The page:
Planning a Backpacking Menu for Picky Eaters

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We’ve talked before on the blog about feeding children while backpacking. But today we have a new perspective from someone who’s dealt a lot with feeding a wide range of appetites in the backcountry. This is a guest post from Lauren Caselli, a Manhattan desk-jockey-turned-wilderness-junkie and former guide for Alpengirl Camp. 

Backpacking with kids and teens can be a rewarding experience. They think that every sweeping mountain vista is super rad, they have good energy, and they are surprisingly strong enough to carry most of their own weight.

But at the end of the day, when they’ve hiked miles with heavy packs in all kinds of weather, they’re still kids. They still get tired and cranky. And they definitely still hate spinach.

So what’s an outdoor mom to do when she’s got picky eaters in her tent?

Here are a few tips that I’ve learned as a guide for an all-girls adventure summer camp to keep even the pickiest of pack-carriers happy, and gives enough variety for everyone to go home and still appreciate pasta.

Make meals that can be put together after cooking
Your ten-year-old doesn’t eat tomatoes, but your twelve-year-old hates cheese. And, by the way, your 14-year-old decided last week that she’s now a vegetarian.

If you have a range of palates, but don’t have the space to carry a grocery store, you need to be crafty. Offer a meal that can be put together by each camper individually. Burritos or tacos are a great option here, because campers have lots of ingredients to choose from and they can omit what they don’t like (beans, rice, canned chicken, cheese, guacamole, salsa, etc.).

Pack fresh food + non-perishables 
Even as an adult, pasta every day gets old and all that processed food is enough to make you, uh, clogged. So why not mix it up with a few fresh vegetables and fruits to kick off your trip.

Apples, cucumbers, celery, and carrots are all examples of fresh foods that pack well, won’t perish after the first day, and will put a little well-needed freshness into your meals. Plus, whatever vegetables your kids don’t eat, you can have. And you never thought you’d tell them that they didn’t have to eat their veggies.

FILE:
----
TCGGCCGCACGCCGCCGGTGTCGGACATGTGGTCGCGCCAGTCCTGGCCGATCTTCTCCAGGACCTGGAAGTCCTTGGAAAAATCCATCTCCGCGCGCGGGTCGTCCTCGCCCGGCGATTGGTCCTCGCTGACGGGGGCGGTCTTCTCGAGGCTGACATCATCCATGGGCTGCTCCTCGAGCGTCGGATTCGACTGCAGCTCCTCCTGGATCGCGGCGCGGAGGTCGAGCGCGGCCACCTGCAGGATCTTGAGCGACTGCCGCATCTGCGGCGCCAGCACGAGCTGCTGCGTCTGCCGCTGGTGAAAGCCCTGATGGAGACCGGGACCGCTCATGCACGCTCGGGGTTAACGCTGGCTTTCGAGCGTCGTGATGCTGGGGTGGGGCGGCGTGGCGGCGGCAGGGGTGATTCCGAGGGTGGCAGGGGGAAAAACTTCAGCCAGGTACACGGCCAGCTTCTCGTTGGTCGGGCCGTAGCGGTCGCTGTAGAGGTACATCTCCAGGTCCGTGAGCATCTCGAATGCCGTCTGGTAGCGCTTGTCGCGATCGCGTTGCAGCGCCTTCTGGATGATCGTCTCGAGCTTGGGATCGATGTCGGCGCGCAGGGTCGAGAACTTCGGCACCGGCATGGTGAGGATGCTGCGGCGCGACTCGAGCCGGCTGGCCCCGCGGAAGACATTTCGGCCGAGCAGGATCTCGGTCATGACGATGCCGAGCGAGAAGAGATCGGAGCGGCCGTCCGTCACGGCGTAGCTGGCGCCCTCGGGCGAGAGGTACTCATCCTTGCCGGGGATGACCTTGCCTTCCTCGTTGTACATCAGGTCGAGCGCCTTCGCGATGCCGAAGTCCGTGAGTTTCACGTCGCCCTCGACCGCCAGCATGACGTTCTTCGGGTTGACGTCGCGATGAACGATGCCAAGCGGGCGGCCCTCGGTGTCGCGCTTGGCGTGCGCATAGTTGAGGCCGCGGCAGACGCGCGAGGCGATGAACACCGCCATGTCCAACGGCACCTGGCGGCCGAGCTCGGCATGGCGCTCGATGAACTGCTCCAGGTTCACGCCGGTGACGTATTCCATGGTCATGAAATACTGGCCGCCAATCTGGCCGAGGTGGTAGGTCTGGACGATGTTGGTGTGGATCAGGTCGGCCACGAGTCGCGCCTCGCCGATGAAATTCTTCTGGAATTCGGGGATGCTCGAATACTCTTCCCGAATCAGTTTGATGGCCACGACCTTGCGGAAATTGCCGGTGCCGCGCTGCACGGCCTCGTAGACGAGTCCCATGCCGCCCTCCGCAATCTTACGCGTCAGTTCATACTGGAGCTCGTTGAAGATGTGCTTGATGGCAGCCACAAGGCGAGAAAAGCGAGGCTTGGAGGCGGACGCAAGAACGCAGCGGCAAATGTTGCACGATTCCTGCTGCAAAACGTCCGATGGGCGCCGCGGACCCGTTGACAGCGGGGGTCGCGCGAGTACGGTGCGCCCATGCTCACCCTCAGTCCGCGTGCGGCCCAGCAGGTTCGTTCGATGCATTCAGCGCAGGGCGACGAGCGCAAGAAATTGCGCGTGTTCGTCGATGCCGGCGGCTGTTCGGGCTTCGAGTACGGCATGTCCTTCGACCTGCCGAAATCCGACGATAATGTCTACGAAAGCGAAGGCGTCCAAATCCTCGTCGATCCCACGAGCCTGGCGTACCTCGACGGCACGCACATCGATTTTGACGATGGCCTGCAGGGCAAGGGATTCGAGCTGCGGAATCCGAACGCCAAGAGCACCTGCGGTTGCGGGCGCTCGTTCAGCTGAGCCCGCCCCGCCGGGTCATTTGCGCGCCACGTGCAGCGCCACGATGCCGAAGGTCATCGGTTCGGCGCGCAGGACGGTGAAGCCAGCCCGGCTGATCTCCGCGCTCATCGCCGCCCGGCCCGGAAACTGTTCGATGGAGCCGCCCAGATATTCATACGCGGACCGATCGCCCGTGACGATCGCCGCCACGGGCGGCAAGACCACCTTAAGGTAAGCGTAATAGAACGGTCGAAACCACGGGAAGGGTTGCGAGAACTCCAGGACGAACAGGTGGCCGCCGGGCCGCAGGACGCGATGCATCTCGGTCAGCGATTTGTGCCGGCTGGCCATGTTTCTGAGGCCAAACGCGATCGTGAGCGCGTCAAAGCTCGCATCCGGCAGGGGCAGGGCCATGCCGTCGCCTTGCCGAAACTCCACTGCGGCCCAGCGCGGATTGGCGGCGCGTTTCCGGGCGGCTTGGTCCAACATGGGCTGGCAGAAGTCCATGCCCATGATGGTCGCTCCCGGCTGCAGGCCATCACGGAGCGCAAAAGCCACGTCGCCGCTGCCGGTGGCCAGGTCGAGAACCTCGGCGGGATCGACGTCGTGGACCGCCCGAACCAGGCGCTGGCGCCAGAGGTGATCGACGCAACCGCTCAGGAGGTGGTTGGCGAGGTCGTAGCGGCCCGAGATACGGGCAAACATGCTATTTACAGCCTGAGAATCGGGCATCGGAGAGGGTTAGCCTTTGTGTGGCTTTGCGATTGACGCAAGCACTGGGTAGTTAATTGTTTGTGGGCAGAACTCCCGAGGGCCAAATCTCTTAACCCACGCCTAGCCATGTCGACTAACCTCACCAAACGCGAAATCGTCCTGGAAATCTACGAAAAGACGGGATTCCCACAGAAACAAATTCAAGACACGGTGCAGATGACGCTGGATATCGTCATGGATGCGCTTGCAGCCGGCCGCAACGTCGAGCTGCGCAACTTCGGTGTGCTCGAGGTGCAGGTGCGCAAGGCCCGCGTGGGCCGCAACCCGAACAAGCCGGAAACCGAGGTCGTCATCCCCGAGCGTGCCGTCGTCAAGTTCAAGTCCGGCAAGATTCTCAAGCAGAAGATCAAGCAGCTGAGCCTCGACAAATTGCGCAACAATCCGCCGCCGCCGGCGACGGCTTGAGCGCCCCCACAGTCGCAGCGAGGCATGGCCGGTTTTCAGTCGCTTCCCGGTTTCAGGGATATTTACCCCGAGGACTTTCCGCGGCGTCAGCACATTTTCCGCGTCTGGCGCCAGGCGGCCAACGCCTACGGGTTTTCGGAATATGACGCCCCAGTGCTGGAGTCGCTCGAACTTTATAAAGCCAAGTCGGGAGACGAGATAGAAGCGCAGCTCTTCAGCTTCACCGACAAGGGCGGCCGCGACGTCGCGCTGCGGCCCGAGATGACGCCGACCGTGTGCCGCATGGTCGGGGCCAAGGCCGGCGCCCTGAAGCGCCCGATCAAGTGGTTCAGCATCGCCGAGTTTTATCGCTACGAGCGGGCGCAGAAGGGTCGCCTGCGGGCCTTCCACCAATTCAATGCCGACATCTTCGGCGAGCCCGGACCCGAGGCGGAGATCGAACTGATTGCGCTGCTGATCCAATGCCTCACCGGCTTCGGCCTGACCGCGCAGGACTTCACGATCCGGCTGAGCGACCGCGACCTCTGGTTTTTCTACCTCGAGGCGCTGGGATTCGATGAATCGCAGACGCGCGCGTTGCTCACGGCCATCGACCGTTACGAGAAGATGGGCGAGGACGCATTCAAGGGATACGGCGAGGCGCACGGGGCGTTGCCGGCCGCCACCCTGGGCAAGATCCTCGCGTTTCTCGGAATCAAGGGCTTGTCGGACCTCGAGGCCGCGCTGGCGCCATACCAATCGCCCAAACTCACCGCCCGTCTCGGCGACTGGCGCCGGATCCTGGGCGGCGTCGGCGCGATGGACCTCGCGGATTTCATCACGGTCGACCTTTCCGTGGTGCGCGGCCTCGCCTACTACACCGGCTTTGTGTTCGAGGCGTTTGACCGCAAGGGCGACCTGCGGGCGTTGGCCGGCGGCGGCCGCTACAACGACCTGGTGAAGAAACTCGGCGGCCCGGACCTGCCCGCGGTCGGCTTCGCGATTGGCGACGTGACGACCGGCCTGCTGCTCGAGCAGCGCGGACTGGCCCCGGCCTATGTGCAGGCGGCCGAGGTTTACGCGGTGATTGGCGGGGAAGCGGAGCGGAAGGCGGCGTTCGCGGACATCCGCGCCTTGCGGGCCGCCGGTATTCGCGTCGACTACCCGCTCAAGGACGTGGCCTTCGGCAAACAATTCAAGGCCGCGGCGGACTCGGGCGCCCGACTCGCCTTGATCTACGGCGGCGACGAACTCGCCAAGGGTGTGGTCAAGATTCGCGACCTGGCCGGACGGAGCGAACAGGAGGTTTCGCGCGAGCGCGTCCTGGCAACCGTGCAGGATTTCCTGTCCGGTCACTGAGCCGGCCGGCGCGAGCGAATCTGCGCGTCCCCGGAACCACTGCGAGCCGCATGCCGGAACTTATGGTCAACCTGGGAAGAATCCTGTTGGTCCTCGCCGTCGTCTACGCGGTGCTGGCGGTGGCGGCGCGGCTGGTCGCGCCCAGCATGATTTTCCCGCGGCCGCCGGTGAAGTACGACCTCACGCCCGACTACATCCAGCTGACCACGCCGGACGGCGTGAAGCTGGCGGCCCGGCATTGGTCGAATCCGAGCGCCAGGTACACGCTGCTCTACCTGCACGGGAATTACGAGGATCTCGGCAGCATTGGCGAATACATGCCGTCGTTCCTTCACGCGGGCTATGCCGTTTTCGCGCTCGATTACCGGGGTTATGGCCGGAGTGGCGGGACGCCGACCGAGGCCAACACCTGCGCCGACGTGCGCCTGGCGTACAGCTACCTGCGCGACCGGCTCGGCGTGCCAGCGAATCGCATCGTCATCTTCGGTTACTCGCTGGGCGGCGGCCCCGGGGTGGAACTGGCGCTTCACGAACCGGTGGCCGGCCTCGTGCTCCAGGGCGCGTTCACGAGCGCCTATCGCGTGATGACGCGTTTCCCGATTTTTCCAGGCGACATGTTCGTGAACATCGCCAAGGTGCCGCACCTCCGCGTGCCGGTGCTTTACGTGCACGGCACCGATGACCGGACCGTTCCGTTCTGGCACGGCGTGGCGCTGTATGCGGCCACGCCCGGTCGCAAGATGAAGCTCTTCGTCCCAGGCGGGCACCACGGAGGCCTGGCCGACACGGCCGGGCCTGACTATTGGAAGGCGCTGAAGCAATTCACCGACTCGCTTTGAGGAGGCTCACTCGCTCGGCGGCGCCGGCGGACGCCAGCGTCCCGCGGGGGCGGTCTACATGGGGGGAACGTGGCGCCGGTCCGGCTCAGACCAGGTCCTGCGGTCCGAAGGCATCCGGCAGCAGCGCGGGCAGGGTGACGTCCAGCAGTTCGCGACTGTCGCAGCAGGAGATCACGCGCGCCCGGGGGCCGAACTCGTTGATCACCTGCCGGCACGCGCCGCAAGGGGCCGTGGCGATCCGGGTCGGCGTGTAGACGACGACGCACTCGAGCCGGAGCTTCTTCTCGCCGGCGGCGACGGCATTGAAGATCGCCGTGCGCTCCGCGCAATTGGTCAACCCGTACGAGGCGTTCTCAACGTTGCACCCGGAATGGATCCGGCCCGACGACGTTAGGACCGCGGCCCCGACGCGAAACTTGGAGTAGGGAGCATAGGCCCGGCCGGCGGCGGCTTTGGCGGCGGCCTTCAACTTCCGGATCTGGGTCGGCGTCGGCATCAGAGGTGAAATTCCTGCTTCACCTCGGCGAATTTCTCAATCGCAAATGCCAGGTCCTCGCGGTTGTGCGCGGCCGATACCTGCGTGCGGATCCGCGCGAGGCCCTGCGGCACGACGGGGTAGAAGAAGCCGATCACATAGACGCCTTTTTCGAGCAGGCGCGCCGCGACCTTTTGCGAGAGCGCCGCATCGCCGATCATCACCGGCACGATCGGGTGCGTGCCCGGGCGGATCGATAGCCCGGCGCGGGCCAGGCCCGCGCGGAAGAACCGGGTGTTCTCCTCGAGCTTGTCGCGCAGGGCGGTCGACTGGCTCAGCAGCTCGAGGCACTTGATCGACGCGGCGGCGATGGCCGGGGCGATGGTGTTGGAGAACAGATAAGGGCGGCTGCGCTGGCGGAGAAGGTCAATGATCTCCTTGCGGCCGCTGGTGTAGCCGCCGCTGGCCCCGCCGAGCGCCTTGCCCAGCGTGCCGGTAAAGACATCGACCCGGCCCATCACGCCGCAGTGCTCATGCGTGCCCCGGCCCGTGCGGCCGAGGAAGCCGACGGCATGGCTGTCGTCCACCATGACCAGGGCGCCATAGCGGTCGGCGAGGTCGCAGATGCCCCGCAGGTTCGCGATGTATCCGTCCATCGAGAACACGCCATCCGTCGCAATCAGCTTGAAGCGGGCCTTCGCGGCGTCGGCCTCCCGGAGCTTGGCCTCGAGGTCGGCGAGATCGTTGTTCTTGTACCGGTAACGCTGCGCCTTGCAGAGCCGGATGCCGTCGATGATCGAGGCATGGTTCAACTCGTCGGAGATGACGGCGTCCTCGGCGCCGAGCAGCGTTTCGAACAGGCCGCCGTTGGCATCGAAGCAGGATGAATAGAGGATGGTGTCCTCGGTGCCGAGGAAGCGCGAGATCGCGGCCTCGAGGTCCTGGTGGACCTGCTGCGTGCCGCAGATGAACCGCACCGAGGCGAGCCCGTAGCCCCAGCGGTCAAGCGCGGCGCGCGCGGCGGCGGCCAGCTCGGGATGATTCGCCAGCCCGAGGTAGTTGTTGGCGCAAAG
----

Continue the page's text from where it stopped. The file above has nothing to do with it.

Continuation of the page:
Snacks, snacks, and more snacks 
Let’s face it – it’s rare that you go to a PTA meeting or soccer practice without someone bringing a treat. Kids today are conditioned to snack, and usually eat less during the actual meal, since they know snacks are available. If you make a tasty backcountry quinoa and your teen turns up her nose, at least you know that she won’t starve when you hand her a Cliff bar and an apple before she turns in for the night.

When in doubt, go with pizza 
Yep, we said it. Sometimes, you just have to let go of your gourmet backpacking menu plan and give into the demand for pizza…or in the case of the camper, calzones (much easier to make than a pizza). It may sound ambitious, but calzones in the backcountry are definitely doable. And, no surprise, kids love it, it’s filling, and all you need to pack is a small bag of flour, baking soda, yeast, and pizza fixings.

What are some of your tricks to planning a menu for the pickiest eaters? Comment below; I’d love to hear all about it!


Lauren Caselli is a writer and former guide for Alpengirl Camp, an overnight, outdoor summer adventure camp for girls ages 11-17 in Montana, Hawaii, Alaska, Washington and Norway. A Manhattan desk-jockey-turned-wilderness-junkie, she left her NYC apartment for the wide-open valleys of Montana. After 22 years in the traditional education system, Lauren learned more about her passions, her values, and herself during 18 months of wilderness exploration than she ever did in the halls of her public school.

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